Maintaining roads and bridges is a demanding job. In the northeastern United States, temperature fluctuations, snow, salt, and damage from use of snow ploughs all add to normal wear and tear to roads. Construction zones are continuously being set up to repair and/or replace sections of roadways and/or bridges. Despite best efforts, sometimes it is not possible to keep up with maintenance demands.
Governmental entities are responsible for maintaining public roads and bridges in good condition. Which particular government entity owns the road determines which one is responsible for maintenance and upkeep. The federal government, state governments, and counties and municipalities are all possible owners. Sometimes, different government entities share responsibility for maintenance and repair.
When a poor and/or unsafe road condition causes an accident, it will be important to identify ownership of the road where the accident occurred. The statute of limitations for filing a claim for an accident will vary from one governing body to the next. In addition, each jurisdiction has its own set of requirements that must be met by the injured party filing a claim.
What Causes Unsafe Road Conditions?
Landing in a pothole can result in a flat tire, bent rim, and put steering out of alignment. When encountering a pothole, the outcome can result in losing control of the vehicle and serious injury, in addition to damage to the vehicle. Potholes alone cause $3 billion in damage to drivers each year. There are other unsafe road conditions that can cause accidents, which include:
- Collapsed shoulders
- Cracked pavement
- Missing or confusing signs
- Missing barriers or guard rails
- Uncleared ice, snow, or debris
- Inadequately addressed slippery conditions
- Faded or poorly painted lines
- Unannounced changes in road surfaces
- Poorly marked or designed work zones
Unsafe conditions can cause confusion, panic, and inadequate notice to adjust speed, change lanes, or otherwise safely navigate the road. For example, if the lanes are not clearly marked due to fading, then a driver may unknowingly veer into the next lane and hit another vehicle. If signage is missing or poorly placed, a driver may be unable to slow down in time for a tight turn or may need to make a sudden maneuver in order to take an off ramp. A missing stop sign can result in a driver entering an intersection unsafely.
Making a Claim
The claim process differs depending on the particular government entity responsible for maintaining the road. Usually, there is a requirement to complete a claim filing process that must happen before a civil lawsuit can be filed. Often, the statute of limitations for filing such a claim is very short, sometimes as little as 30 days after the accident.
A claim can only be successful if it can be proven that the government entity was at-fault for the accident. Usually this requires proving negligence, although sometimes the standard is higher, such as gross negligence. To prove negligence, it must be shown that the government entity had reasonable notice of the condition, a reasonable opportunity to address it, and failed to address the proper steps, causing the accident. Failure to keep the road in good condition or to properly warn of a potentially hazardous road condition has been found to be the basis for actionable claims. Negligence can also arise if a safety-related defect in planning/executing road construction caused the accident. Designs that interfere with line-of-sight might be considered proof of negligence.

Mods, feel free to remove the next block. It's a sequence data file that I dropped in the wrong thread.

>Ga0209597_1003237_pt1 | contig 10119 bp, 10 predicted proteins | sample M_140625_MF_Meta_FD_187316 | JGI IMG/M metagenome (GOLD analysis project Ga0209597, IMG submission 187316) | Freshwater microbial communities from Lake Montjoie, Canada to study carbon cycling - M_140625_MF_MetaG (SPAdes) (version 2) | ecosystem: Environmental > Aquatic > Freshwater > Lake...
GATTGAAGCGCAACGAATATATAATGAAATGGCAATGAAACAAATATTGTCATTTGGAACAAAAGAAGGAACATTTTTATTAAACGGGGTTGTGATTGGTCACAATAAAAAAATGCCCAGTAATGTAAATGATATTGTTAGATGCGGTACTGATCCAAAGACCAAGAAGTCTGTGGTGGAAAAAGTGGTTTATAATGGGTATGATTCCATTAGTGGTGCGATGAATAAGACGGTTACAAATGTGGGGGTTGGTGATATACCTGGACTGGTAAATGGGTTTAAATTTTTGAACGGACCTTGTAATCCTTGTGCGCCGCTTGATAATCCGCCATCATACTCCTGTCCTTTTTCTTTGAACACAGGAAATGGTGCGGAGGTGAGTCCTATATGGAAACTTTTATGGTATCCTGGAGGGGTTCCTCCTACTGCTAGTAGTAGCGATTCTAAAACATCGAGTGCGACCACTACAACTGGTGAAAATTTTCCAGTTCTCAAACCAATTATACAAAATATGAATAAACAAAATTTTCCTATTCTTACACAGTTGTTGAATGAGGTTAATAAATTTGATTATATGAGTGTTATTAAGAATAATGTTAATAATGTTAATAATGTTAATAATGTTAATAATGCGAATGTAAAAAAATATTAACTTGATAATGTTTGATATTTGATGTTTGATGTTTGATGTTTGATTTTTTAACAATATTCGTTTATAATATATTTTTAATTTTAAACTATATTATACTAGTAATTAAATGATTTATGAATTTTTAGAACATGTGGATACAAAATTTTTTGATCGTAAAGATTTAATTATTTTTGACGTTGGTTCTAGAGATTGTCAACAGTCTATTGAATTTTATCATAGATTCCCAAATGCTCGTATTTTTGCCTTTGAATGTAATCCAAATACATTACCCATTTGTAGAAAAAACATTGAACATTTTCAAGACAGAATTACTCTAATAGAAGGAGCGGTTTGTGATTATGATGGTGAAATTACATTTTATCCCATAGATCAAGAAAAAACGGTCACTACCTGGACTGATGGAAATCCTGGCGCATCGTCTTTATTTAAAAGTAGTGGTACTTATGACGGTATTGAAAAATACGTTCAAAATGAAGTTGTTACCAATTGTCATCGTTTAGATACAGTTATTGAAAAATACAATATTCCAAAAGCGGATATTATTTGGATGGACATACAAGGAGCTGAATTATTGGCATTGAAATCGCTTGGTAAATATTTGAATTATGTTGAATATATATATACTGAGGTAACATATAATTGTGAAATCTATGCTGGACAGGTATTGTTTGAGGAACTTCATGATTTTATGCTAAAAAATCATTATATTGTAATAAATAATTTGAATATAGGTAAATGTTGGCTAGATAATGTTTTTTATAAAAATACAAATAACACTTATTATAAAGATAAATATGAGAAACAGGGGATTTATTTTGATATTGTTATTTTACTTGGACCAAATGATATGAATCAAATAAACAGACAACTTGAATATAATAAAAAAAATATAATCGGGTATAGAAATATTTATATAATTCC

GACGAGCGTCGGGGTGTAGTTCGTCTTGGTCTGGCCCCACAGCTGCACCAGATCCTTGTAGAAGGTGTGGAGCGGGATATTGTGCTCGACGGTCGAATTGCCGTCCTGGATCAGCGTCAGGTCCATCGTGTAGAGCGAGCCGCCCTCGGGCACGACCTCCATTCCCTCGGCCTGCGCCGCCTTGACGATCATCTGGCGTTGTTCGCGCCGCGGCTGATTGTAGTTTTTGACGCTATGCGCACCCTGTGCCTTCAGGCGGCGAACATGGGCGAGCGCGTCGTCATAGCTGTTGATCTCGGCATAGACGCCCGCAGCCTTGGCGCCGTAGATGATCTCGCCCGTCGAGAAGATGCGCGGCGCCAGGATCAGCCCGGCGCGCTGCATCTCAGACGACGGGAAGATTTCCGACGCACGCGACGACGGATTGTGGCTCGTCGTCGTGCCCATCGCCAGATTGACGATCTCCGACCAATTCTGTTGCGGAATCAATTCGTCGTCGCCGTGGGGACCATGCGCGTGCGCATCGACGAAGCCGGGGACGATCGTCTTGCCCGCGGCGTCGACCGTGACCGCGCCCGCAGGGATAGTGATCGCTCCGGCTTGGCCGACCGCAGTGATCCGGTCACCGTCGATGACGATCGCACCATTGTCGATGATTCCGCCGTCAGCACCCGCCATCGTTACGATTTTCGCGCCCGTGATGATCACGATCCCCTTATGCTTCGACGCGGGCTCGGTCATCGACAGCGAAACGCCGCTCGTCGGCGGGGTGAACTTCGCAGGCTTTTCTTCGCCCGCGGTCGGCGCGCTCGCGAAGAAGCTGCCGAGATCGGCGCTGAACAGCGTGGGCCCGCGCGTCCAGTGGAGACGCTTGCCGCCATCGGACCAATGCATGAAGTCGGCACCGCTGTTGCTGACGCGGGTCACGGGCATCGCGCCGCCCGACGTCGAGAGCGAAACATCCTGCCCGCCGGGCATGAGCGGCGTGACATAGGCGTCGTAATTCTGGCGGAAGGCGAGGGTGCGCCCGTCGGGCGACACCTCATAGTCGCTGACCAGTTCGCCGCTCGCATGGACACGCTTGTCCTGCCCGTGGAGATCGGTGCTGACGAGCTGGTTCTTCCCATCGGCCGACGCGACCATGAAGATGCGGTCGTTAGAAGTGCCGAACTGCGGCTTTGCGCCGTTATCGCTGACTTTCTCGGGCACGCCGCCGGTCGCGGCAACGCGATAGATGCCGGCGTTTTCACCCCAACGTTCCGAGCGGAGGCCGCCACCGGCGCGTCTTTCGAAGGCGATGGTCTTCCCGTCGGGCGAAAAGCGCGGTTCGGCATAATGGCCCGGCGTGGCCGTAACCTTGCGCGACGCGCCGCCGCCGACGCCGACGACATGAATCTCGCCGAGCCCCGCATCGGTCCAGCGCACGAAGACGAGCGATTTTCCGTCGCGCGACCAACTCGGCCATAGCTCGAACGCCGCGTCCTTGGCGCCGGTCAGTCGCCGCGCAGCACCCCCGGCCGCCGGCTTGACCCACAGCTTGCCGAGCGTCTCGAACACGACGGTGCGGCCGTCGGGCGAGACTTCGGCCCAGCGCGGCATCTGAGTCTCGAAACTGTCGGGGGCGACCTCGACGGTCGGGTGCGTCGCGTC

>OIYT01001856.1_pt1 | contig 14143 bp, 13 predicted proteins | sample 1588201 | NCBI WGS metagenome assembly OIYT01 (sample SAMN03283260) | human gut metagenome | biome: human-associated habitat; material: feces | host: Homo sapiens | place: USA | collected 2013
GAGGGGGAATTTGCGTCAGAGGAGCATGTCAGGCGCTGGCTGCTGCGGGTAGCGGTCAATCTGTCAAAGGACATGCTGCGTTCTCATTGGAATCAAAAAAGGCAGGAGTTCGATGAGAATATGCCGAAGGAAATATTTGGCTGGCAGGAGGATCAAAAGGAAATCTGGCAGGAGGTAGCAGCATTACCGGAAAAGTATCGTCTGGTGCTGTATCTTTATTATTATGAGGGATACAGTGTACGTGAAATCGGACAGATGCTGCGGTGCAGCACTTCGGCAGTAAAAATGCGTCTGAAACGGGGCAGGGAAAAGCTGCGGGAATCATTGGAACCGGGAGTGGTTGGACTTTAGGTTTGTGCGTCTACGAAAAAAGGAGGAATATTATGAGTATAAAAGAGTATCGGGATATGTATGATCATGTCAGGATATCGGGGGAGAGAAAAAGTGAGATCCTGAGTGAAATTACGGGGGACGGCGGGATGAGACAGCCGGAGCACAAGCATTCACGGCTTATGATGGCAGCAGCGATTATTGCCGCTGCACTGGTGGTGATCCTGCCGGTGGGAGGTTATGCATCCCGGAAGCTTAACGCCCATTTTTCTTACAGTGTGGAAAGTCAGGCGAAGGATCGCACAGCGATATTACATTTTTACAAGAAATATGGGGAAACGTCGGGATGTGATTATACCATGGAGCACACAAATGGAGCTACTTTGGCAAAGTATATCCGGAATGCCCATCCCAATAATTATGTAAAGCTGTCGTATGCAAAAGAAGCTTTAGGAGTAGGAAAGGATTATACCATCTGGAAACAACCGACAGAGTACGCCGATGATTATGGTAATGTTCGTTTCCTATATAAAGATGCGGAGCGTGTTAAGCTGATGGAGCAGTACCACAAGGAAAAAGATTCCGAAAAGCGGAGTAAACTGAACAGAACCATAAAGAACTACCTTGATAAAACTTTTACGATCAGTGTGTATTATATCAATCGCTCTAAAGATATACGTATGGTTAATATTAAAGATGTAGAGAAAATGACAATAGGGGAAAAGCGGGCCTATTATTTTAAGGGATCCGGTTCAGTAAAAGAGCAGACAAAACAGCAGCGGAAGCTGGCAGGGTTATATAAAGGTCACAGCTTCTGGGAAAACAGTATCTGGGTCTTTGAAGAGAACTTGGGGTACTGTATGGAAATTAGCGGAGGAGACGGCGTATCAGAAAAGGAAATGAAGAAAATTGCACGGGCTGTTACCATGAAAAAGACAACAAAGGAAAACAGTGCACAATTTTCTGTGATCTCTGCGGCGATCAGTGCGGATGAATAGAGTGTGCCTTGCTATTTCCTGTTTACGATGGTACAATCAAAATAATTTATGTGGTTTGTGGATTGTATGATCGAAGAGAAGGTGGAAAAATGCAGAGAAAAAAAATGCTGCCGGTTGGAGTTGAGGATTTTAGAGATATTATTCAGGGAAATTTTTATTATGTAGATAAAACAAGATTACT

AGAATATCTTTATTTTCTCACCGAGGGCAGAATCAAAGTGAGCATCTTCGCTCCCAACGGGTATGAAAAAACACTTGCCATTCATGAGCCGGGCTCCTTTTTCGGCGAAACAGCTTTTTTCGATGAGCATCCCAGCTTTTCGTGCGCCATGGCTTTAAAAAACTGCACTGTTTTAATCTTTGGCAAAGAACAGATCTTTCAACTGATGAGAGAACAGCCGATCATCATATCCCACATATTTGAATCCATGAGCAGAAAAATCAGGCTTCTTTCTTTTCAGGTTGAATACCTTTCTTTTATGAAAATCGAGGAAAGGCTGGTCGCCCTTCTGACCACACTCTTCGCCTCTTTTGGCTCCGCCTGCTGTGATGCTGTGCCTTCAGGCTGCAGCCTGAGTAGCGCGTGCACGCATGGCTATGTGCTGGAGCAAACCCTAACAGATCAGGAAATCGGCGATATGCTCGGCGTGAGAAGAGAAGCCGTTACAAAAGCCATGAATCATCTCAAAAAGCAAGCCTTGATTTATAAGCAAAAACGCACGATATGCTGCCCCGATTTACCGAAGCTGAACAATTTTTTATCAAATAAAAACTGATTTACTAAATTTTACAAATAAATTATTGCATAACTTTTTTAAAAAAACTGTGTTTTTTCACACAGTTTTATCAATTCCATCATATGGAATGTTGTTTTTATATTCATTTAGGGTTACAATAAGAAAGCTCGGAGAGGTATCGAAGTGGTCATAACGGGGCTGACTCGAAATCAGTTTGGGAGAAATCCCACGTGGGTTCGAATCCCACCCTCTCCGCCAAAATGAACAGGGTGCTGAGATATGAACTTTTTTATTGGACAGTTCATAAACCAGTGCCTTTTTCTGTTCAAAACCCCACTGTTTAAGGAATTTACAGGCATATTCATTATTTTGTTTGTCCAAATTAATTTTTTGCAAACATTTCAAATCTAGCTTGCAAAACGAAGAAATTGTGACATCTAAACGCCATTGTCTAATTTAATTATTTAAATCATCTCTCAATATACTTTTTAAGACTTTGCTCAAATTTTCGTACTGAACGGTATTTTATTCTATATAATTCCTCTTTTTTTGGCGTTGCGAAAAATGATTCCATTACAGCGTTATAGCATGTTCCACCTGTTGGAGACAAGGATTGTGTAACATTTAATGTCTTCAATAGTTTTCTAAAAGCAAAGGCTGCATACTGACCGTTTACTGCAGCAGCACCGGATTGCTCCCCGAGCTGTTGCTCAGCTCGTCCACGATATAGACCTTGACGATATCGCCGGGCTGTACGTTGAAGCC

What Should I Do After a Car Accident?
Regardless of whether a government entity or other party caused an accident, there are certain steps that must be taken to ensure future claims can be substantiated. These include taking note of the:
- Area where the accident occurred and any road conditions that could have contributed to causing the accident
- Name of the road and driving direction
- Contact information of any eyewitnesses
It is always a good idea to call the police to prepare a police report. It is also recommended that the person involved in the accident contact an experienced car accident lawyer for advice on how to proceed. Details regarding ownership of the road, responsibility for maintaining and repairing it, the legal requirements for filing a claim against a responsible government entity, and the degree of negligence that must be proven must all be understood in order to preserve the ability to successfully raise a claim.
States vary in how they handle claims for negligence against a government entity for road conditions. Some states impose a cap on the amount that can be recovered in an administrative claim process. In addition, some states will inquire as to whether the injured party plans to also file a civil lawsuit to recover damages. This can impact the government entity’s decision as to how it settles the claim.
Most government entities have immunity against personal injury claims. Accordingly, if there was injury to property, then an approach that can allow for compensation for both types of damage will need to be devised and executed.
Hazlet Car Accident Lawyers at Mikita & Roccanova Advocate for Victims of All Types of Car Accidents
If you were injured in a car accident, contact the experienced Hazlet car accident lawyers at Mikita & Roccanova. We are ready to assist you in seeking damages for property damage and personal injury caused by unsafe road conditions. Call 732-705-3363 or complete an online form to set up a free consultation today. Located in Hazlet and Highland Park, New Jersey, we serve clients throughout Ocean County, Sussex County, and Pennsylvania.